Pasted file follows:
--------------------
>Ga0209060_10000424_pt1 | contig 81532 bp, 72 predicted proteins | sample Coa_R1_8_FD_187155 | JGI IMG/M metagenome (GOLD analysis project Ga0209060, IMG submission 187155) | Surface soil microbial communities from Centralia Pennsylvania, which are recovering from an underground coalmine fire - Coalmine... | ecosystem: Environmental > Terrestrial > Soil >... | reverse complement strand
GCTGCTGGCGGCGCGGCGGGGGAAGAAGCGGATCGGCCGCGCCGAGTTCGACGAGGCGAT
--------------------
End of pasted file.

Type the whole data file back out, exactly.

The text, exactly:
>Ga0209060_10000424_pt1 | contig 81532 bp, 72 predicted proteins | sample Coa_R1_8_FD_187155 | JGI IMG/M metagenome (GOLD analysis project Ga0209060, IMG submission 187155) | Surface soil microbial communities from Centralia Pennsylvania, which are recovering from an underground coalmine fire - Coalmine... | ecosystem: Environmental > Terrestrial > Soil >... | reverse complement strand
GCTGCTGGCGGCGCGGCGGGGGAAGAAGCGGATCGGCCGCGCCGAGTTCGACGAGGCGAT